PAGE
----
GM cars since the '87 models have had a very poor generator design that causes a lot of trouble. It is common to go through four to six of them in the life of the car, but you already did the best thing to reduce the number of those repeat failures. That is to replace the battery at the same time unless it is less than about two years old. In this case though, you have something else going on. These generators produce large voltage spikes that destroy the internal diodes and voltage regulator, (a good battery will dampen and absorb those spikes but they lose their ability to do that as they age), but those failures are almost always permanent.
You have an intermittent problem and any testing must be done while the problem is occurring. First of all look if the battery warning light turns on when the voltage drops. If it does, the voltage regulator knows there's a problem. If the light doesn't turn on, stop the engine, then turn the ignition switch back on. If the battery light does not turn on, there is a break in the wire going from the instrument cluster to it.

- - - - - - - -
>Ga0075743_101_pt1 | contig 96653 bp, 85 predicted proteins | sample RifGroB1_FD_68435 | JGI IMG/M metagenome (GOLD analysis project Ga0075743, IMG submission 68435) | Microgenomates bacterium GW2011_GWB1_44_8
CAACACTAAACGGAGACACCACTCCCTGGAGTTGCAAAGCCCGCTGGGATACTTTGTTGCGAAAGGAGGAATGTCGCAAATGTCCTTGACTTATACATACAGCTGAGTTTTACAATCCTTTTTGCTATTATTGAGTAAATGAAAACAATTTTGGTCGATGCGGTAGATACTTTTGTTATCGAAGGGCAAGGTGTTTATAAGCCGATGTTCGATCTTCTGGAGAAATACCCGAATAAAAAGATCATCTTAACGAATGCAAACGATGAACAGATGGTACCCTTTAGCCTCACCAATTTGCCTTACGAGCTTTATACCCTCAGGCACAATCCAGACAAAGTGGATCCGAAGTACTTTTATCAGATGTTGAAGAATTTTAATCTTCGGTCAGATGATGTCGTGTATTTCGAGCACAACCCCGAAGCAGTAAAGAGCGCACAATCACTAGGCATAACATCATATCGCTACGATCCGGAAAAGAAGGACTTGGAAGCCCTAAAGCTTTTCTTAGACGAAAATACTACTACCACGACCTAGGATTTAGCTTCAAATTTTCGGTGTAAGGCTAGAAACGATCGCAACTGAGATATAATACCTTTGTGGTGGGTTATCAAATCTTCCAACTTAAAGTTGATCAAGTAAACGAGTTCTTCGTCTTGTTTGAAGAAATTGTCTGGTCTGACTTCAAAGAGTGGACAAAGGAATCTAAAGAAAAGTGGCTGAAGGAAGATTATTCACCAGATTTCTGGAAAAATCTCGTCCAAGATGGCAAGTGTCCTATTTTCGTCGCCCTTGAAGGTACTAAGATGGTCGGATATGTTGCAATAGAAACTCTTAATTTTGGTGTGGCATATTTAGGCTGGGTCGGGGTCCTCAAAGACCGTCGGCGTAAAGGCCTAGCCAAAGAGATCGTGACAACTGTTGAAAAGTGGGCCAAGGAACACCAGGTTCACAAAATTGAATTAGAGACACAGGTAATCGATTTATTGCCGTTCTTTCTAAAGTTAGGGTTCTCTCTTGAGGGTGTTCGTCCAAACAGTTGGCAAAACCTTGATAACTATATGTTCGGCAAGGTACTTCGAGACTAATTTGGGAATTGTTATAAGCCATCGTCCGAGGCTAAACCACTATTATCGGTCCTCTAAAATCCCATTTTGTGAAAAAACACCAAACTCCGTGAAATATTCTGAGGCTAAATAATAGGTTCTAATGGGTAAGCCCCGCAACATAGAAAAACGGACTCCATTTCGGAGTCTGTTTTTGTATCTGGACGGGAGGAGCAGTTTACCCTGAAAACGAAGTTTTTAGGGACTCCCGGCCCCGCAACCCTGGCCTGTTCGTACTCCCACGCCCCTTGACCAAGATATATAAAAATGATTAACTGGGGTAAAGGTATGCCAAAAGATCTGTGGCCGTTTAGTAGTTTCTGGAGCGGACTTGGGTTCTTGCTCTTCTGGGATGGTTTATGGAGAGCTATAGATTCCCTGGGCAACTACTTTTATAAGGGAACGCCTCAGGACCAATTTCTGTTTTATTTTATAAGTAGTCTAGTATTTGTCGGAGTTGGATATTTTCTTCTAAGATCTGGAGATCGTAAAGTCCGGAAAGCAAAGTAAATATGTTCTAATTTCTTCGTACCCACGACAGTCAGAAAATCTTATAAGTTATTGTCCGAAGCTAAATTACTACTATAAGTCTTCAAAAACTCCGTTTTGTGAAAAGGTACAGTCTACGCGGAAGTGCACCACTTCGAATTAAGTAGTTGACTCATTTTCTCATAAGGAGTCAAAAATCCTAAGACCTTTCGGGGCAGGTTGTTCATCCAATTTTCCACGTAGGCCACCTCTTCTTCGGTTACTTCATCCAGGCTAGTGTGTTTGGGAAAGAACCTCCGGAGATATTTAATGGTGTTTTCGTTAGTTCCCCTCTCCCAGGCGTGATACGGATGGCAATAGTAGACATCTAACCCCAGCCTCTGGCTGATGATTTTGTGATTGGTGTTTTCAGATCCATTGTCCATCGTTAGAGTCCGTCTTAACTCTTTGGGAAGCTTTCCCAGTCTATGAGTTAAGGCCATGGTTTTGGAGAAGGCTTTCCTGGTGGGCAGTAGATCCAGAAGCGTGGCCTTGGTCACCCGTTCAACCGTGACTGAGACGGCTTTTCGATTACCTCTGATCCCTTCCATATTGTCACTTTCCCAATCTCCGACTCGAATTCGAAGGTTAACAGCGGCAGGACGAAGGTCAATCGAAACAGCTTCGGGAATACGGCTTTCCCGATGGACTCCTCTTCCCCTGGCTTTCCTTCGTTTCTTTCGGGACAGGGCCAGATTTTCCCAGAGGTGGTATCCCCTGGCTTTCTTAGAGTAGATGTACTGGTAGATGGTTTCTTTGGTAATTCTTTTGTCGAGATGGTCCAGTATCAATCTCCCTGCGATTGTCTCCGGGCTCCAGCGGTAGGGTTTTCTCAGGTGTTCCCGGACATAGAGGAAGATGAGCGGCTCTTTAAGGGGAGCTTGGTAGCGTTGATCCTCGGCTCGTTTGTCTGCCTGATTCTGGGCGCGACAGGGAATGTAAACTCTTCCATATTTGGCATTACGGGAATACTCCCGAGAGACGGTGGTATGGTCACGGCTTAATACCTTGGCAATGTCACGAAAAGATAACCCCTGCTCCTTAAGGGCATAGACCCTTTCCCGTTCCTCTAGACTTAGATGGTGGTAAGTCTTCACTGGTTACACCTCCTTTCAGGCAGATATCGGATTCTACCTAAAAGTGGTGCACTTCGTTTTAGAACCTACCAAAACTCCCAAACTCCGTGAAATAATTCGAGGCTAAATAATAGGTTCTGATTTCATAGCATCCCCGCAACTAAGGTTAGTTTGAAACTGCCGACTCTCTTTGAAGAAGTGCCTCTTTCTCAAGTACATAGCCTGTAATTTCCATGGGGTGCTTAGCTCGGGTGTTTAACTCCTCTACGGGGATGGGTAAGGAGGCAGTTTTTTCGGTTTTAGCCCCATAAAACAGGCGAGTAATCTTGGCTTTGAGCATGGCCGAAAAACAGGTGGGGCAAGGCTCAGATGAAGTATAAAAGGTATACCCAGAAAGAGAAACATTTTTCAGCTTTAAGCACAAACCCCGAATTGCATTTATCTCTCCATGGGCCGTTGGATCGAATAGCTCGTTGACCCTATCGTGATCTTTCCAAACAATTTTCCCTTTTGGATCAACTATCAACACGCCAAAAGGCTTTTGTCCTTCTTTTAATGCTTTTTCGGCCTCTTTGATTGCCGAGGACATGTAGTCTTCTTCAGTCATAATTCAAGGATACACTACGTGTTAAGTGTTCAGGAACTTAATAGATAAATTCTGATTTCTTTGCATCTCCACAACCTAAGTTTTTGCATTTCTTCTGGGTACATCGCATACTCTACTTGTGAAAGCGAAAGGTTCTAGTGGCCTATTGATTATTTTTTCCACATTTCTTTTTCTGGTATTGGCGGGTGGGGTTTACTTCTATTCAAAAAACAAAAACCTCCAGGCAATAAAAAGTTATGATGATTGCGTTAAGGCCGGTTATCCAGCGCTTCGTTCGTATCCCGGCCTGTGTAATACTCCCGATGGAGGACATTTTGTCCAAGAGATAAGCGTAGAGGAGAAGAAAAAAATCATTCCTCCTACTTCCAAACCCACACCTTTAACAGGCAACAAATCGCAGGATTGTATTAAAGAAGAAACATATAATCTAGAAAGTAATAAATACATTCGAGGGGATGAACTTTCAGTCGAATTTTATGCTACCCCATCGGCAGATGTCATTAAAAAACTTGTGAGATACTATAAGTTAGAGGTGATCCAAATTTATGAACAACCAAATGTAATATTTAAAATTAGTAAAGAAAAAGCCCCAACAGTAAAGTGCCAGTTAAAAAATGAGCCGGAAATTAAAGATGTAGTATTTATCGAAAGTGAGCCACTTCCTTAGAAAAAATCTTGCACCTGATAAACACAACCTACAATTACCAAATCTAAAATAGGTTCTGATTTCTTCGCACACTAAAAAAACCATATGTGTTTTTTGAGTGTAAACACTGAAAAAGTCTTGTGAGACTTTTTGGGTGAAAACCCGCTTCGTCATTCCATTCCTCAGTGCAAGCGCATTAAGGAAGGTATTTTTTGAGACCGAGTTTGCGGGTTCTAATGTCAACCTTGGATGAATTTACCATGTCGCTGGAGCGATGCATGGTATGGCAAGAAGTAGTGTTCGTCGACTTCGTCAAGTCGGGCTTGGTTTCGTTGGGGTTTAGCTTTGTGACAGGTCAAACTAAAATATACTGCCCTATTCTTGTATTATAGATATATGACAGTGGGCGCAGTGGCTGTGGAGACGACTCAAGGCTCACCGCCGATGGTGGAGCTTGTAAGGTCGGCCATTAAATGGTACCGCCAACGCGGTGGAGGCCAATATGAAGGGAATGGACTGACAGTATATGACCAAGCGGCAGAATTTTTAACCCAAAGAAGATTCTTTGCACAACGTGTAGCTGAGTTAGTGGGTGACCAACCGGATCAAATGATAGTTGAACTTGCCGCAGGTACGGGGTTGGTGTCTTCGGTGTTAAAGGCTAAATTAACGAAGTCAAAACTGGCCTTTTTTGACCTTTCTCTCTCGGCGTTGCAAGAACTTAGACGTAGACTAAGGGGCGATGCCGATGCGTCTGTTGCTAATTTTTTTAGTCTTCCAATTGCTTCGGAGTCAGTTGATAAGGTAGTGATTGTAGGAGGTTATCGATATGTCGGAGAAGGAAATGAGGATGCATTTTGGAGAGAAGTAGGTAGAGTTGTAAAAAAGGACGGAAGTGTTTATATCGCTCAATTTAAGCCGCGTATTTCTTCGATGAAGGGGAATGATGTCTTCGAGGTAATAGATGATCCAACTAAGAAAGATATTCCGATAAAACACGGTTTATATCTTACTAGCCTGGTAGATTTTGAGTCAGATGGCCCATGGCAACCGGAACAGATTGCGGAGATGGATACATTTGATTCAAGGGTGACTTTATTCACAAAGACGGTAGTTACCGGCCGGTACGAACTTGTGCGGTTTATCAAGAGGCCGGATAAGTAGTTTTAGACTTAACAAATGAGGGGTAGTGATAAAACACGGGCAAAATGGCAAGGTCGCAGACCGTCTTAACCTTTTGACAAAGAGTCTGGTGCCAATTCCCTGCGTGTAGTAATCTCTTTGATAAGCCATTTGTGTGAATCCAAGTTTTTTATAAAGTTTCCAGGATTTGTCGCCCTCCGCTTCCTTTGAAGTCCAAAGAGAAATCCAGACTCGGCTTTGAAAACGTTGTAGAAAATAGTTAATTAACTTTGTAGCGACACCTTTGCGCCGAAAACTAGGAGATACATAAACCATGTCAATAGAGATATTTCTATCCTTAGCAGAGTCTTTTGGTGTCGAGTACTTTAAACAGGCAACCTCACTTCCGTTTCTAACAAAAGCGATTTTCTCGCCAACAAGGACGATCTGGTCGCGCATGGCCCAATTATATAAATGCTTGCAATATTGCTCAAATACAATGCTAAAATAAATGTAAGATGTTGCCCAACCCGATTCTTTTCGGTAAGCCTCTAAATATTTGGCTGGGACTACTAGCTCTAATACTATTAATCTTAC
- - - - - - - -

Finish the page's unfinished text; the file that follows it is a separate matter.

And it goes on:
Restart the engine. If the warning light goes out but the gauge still shows low voltage, most likely the generator is working but the current isn't getting back to the battery. Measure the voltage at the battery and at the large bolted-on output terminal on the back of the generator. The two must be the same, and must be between 13.75 and 14.75 volts. If the generator voltage is higher, there is a break in that wire. Look for a large bolted-in fuse in the under-hood fuse box. Be sure those nuts are tight.
Another way to do the same thing is to stop the engine, then measure the voltage at the generator's output terminal. If you find 0 volts or something lower than the battery's voltage, there's a break in that wire or that fuse has a bad connection.
Sunday, November 4th, 2012 AT 1:35 AM